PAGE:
At the Davenport rally, the presumptive Republican presidential candidate Mitt Romney led up to the immigration attack by accusing president Obama of neglecting the economy and the deficit while going to work on Obamacare, organized labor’s effort to expand its ranks and the banking overhaul known as Dodd-Frank.
“He went after all the things that he and his liberal friends had been trying to do for years,” Romney told addresing a few hundred supporters at a Mississippi River waterfront bandshell rally.
“He was going to deal with immigration, he said, in his first year. He was going to focus on that. Did he do anything on immigration while he had a Democratic House and Senate?” Romney asked the crowd, according to Los Angeles Times.
“No,” the crowd responded. “No,” Romney continued. “This is a president who’s said one thing and done another. And I gotta tell you, we’re going to have a very different course. Because the path he’s taken us on is the path toward Europe.”
On Monday during the interview with Fox News Romney was asked to address President’s decision to stop deporting undocumented youth who have graduated from high school or served in the military.
And, as The Huff Post reports, for the second time in as many days, Romney stayed vague on whether or not he would rescind the order upon taking office.
“You know, we will see kind of what the calendar looks like at that point and I am not going to tell which items will come first, second, or third,” Romney said.
“What I can tell you is that those people who come here by virtue of their parents bringing them here, who came in illegally, that’s something I don’t want to football with as a political matter,” the former Massachusets governor said.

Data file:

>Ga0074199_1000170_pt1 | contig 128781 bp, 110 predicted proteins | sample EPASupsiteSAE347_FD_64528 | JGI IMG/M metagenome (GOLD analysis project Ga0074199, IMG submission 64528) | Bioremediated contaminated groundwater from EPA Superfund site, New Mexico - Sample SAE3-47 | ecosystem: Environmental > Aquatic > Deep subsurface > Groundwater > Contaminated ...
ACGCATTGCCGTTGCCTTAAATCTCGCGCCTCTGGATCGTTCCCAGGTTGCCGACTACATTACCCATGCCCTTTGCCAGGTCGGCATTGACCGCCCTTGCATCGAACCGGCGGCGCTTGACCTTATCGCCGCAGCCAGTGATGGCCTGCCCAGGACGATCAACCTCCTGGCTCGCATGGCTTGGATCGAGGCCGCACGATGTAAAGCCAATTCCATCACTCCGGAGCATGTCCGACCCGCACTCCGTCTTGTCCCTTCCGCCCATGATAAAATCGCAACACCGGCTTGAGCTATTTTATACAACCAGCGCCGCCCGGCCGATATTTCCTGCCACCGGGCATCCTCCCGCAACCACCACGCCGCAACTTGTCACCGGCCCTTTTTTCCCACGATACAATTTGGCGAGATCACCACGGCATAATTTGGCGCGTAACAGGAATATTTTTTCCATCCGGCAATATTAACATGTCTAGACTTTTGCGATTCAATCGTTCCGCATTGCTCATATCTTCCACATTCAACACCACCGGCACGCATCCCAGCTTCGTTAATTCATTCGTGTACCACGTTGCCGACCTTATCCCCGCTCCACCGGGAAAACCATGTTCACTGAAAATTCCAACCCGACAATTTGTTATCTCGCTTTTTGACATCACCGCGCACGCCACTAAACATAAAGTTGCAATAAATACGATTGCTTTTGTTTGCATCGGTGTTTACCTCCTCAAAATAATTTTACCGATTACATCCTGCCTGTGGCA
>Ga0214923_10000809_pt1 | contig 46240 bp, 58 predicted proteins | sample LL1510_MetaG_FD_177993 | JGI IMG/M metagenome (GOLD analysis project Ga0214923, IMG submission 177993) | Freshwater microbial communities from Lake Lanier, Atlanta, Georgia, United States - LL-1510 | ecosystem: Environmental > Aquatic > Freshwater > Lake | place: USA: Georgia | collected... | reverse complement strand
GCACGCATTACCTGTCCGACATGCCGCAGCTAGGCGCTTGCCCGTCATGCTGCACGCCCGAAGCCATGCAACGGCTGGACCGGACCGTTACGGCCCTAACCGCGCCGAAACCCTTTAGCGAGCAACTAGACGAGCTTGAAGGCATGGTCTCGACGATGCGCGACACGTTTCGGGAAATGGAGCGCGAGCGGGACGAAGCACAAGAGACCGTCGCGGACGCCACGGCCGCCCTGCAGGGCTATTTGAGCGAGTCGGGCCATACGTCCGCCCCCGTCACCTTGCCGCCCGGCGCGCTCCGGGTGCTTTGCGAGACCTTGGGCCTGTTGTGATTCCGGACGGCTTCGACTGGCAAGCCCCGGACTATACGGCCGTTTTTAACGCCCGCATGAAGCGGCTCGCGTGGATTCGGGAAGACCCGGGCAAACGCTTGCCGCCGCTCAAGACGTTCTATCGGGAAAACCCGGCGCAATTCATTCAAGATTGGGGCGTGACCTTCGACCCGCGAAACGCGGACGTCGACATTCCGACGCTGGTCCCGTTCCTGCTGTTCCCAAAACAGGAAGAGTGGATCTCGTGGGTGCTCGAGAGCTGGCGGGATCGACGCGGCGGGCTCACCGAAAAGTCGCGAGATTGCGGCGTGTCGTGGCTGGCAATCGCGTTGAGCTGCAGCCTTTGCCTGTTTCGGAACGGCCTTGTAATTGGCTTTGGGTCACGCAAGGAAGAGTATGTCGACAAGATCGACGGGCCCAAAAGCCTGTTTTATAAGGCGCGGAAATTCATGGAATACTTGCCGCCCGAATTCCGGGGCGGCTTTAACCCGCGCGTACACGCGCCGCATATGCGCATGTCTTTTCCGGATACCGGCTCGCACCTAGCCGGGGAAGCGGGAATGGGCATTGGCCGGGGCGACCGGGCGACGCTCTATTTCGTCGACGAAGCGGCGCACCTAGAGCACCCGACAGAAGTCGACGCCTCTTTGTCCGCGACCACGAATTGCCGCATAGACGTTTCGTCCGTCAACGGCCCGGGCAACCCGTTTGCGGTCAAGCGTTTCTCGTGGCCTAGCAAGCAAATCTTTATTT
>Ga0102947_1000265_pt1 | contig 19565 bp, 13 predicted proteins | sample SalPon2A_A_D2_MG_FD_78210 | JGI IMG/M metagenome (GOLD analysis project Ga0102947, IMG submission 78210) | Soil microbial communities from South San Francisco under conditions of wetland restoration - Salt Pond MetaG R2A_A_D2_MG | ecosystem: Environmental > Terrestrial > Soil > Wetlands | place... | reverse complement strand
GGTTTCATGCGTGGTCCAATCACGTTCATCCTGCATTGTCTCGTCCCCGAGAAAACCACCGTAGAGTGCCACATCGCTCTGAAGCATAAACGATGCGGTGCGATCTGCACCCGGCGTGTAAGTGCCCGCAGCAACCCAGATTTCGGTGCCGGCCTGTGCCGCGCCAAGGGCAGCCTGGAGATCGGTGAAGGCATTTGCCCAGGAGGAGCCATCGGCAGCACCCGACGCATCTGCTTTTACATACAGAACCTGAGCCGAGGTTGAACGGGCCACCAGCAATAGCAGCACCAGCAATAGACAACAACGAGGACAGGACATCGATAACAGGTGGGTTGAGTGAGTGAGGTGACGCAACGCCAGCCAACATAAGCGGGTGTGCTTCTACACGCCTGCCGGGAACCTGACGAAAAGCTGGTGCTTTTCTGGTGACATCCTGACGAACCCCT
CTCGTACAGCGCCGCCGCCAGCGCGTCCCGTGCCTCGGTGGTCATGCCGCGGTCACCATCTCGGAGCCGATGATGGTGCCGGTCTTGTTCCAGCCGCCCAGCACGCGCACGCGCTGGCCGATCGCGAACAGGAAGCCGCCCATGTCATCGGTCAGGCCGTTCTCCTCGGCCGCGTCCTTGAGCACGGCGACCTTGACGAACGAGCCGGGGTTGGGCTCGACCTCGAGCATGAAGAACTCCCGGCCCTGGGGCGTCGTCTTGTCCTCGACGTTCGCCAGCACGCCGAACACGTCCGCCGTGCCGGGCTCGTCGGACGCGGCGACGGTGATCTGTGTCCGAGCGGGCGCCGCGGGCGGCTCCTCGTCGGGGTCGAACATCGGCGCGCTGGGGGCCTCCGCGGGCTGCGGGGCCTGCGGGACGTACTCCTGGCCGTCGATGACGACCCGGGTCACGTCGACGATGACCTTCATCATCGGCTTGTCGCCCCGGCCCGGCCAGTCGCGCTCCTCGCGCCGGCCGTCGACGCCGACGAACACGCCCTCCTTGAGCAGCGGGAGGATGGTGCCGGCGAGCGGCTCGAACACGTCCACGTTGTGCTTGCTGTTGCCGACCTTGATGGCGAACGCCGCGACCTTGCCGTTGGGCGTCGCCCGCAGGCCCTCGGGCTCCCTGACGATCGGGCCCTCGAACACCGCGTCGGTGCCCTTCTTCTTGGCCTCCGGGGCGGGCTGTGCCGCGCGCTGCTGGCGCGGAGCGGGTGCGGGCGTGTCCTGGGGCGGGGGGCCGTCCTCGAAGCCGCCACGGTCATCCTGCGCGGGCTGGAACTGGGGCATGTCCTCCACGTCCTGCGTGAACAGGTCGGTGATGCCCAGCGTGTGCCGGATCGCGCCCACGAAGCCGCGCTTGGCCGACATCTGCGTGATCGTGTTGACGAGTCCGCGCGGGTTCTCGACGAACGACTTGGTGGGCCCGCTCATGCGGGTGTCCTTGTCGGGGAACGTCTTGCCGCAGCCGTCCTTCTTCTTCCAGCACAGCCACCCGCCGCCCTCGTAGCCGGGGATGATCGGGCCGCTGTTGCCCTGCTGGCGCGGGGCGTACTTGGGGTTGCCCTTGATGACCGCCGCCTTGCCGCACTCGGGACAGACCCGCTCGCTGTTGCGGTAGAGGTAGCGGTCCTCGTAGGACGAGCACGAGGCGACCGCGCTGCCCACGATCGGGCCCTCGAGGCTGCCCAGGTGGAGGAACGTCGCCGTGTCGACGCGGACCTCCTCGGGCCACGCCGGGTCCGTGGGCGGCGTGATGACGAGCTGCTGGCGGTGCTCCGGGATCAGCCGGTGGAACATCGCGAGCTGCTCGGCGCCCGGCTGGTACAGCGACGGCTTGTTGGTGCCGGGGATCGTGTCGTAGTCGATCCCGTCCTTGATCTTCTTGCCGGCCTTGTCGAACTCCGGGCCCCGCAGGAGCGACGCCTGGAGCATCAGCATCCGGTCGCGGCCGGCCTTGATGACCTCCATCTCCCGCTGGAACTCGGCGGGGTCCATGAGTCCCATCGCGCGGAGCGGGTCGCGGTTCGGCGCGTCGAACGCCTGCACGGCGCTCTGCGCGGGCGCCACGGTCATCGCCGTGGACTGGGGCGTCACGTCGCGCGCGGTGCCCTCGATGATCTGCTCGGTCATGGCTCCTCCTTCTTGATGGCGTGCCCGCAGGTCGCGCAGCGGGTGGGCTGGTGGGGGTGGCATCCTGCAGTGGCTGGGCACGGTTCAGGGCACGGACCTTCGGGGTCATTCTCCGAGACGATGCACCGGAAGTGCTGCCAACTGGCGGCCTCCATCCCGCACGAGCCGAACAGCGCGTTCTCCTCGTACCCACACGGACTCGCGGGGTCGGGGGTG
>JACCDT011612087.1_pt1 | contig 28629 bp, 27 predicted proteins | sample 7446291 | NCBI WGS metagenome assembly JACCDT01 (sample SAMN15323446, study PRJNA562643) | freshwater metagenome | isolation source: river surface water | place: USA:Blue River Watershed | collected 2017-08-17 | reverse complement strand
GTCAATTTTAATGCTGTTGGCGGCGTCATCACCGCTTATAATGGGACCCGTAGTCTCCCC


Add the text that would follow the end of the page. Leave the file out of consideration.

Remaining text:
In the meantime, Romney, who made a campaign stop with Governor Scott Walker in Wisconsin on Monday, said Americans can “learn a lot” from the Republican who survived a Democratic recall effort two weeks ago.
“At the national level we can learn a lot from this guy,” Romney said after Walker introduced him to an overflow crowd in the parking lot of a Janesville textile mill, writes Reuters.
“If you’re responsible, and you don’t spend more money than you take in, and you’re very careful in making sure that your budget is balanced, and you have a very pro-business attitude, encouraging businesses to come in and grow, then it’s good for jobs and the American people,” Romney said.
Wisconsin hasn’t voted for a Republican for president since 1984, and President Obama won big here in 2008. But Romney senses an opportunity after Walker survived a Democratic push to oust him after he took on public sector unions, reports The Boston Globe.
“I think President Obama had just put this in his column,’’ Romney told supporters in Janesville.
“He just assumed from the very beginning that Wisconsin was going to be his. But you know what? We’re going to win Wisconsin and we’re going to get in the White House.’’
Mitt Romney’s five-day bus tour has focused on a half-dozen swing states – New Hampshire, Ohio, Pennsylvania, Wisconsin, Iowa and Michigan – that could be critical in the November election.
Polls show Obama and Romney in a tight race for the White House, with worries about the slow economic recovery hurting Obama’s approval ratings.